The author studies the role of Christianity in two forms of 9th century political ethics in the history of Great Moravia, represented by the Great Moravian rulers Rastislav and Svatopluk. Rastislav’s conception predominantly uses the pre-Erasmian model of political ethics based on the pursuit of welfare for the country and its inhabitants by achieving the clerical-political independence of Great Moravia from the Frankish kingdom and, moreover, by utilising Christianity for the advancement of culture, education, literature, law and legality, as well as by spreading Christian ethics and morality in the form of the Christian code of ethics expressed in ethicallegal documents. Svatopluk’s political conception was a prototype of Machiavellian political ethics, according to which one is, in the interest of the country and its power and fame, allowed to be a lion and/or a fox. Svatopluk abused Christianity in the name of achieving his power-oriented goals. Great Moravia outlived Rastislav; it did not, however, outlive Svatopluk, as, shortly after his death, it broke up and ceased to exist. The author came to the conclusion that Rastislav’s conception was more viable, as its cultural heritage lives on in the form of works by Constantine and Methodius.

Open access

Vincenzo Alfano

Abstract

The purpose of this article is to investigate about the differences and, if any, the similarities among the modern State and the mafia criminal organizations. In particular, starting from their definitions, I will try to find the differences between State and mafia, to then focus on the operational aspects of the functioning of these two organizations, with specific reference to the effect/impact that both these human constructs have on citizens’ existences, and especially on citizen’s economic lives. All this in order to understand whether it is possible to identify an objective difference – beside morals – between taxation by the modern State and extortion by criminal organizations. With this of course I do not want to argue that the mafia is in any way justifiable or absolvable, nor that it is better than the State. However, I want to investigate whether there is a real, logical reason why the State should be considered by the citizens more desirable than the criminal organizations oppressing Southern Italy, from a strictly logical point of view and not from the point of view of ethics and morality.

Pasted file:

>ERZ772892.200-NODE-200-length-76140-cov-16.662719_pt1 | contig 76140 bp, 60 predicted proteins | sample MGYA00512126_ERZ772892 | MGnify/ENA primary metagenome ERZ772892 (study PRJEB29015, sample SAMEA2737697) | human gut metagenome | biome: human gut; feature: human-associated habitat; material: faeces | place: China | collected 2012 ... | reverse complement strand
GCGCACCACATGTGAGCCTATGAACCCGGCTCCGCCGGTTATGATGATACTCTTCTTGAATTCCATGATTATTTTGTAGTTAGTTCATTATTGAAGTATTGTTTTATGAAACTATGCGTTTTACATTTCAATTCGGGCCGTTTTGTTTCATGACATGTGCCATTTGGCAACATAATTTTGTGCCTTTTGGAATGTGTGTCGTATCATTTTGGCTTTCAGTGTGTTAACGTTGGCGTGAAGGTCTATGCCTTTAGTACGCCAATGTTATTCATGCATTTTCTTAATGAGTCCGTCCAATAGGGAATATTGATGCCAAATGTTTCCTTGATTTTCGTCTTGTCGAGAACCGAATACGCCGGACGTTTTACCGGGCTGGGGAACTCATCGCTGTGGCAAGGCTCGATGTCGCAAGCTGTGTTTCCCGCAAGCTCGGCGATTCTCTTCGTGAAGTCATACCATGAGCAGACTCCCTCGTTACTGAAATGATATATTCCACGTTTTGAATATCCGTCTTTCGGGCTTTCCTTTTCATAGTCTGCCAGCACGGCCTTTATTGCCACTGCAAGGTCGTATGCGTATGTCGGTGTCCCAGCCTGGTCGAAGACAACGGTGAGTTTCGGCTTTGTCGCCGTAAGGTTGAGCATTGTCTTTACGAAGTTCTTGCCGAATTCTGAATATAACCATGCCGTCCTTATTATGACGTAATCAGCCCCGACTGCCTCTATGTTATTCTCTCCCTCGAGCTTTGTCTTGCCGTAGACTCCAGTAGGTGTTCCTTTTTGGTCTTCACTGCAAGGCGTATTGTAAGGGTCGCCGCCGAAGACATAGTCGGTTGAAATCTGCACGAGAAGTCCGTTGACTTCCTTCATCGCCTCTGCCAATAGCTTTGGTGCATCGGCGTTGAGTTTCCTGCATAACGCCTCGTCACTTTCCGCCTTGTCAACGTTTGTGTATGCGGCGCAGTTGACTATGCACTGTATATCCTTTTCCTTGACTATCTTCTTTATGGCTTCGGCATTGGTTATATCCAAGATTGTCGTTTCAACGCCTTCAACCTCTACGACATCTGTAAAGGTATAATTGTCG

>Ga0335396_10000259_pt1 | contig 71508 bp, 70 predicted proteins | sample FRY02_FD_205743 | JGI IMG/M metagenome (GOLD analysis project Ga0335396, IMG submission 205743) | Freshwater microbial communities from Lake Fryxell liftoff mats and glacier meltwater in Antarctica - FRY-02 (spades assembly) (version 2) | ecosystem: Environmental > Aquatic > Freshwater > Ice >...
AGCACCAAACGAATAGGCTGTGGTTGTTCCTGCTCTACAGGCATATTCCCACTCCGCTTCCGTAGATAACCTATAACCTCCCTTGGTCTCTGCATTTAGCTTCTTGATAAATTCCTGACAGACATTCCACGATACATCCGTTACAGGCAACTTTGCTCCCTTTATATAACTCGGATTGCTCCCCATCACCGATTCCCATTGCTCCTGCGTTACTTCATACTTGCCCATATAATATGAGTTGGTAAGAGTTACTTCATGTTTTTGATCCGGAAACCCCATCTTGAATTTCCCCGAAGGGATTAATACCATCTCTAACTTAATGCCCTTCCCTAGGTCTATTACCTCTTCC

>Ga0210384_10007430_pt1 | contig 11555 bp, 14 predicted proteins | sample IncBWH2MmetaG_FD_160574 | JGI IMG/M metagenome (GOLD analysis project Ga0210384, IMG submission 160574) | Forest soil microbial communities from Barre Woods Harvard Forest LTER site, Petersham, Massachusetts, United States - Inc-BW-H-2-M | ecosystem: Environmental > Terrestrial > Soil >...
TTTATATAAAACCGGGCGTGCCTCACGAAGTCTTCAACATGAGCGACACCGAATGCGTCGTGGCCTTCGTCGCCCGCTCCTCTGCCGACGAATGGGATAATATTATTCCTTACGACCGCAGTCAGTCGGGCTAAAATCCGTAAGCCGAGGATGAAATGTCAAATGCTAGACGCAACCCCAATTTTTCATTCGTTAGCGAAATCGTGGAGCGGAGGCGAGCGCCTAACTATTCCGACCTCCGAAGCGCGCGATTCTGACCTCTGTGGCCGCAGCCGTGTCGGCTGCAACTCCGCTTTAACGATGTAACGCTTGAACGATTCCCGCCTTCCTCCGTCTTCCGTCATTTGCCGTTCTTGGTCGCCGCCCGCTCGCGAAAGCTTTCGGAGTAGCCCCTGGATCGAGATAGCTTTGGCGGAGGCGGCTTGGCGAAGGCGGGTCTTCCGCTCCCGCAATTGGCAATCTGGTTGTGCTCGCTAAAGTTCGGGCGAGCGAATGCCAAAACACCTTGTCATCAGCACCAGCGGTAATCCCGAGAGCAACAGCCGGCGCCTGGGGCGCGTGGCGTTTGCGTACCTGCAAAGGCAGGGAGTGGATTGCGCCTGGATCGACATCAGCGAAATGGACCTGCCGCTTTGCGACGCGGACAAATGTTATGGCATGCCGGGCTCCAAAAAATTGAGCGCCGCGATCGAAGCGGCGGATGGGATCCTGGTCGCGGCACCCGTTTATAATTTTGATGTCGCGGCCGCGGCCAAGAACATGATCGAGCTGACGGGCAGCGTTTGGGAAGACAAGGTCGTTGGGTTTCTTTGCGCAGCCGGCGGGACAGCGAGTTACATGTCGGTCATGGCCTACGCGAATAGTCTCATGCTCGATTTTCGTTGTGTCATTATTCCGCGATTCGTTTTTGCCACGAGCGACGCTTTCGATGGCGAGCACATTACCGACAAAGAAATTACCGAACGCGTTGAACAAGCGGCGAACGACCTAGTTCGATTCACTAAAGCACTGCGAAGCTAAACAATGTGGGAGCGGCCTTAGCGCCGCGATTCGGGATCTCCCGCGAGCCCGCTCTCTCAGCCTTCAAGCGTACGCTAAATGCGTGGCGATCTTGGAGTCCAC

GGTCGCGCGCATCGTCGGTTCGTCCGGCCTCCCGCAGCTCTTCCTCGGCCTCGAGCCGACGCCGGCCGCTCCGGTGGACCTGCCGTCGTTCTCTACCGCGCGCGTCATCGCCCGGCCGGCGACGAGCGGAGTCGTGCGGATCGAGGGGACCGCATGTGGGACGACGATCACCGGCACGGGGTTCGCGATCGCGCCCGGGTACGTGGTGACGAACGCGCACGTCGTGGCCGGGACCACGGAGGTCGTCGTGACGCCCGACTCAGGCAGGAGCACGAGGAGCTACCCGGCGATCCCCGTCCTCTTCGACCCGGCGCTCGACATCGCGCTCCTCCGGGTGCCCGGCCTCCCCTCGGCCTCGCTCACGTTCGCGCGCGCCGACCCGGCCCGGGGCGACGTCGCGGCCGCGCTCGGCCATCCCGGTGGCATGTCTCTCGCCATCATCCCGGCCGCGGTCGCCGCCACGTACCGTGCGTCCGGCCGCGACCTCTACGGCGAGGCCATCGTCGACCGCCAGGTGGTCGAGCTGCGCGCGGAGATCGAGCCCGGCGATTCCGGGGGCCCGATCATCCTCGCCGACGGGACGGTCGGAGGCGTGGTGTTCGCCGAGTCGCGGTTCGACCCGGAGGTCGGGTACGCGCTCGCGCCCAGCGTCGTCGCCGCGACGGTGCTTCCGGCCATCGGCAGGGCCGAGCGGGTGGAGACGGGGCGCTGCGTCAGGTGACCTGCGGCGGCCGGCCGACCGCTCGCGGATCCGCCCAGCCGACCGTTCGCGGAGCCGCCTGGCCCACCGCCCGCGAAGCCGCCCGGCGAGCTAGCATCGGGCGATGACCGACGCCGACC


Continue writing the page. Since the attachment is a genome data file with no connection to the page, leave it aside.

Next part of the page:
Open access

Geoffrey S. Holtzman

genetical evolution of social behaviour. Journal of Theoretical Biology 7(1): 17–52. Huemer, Michael. 2008. Revisionary intuitionism. Social Philosophy and Policy 25(1): 368–92. Joyce, Richard. 2001. The Myth of Morality . Cambridge: Cambridge University Press. Kahane, Guy. 2011. Evolutionary debunking arguments. Noûs 45(1): 103–25. Kamm, Frances. 2009. Neuroscience and moral reasoning: a note on recent research. Philosophy and Public Affairs 37(4): 330–45. Kurzban, Robert; DeScioli, P.; and Fein, D. 2012. Hamilton vs. Kant: pitting

Open access

Lev Kreft

Hook to the Chin

Within historical avant-garde movements from the beginning of the 20th century, a curious taste and fascination for boxing burst out, and developed later into the claim that art must become more similar to boxing, or to sport in general. This fascination with pugilism in the early stage of its popularity on the continent included such charismatic figures of the Parisian avant-garde as Arthur Cravan, who was Oscar Wilde's nephew, a pretty good boxer and an unpredictable organizer of proto-dada outrages and scandals.

After WWI, the zenith of artists' and intellectuals' love for boxing was reached in Weimar Germany. One of the well known examples connecting boxing with art was Bertolt Brecht with his statement that we need more good sport in theatre. His and other German avant-garde artists' admiration for boxing included the German boxing star May Schmeling, who was, at least until he lost his defending championship match against Joe Louis, an icon of the Nazis as well. Quite contrary to some later approaches in philosophy of sport, which compared sport with an elite art institution, Brecht's fascination with boxing took its anti-elitist and anti-institutional capacities as an example for art's renewal.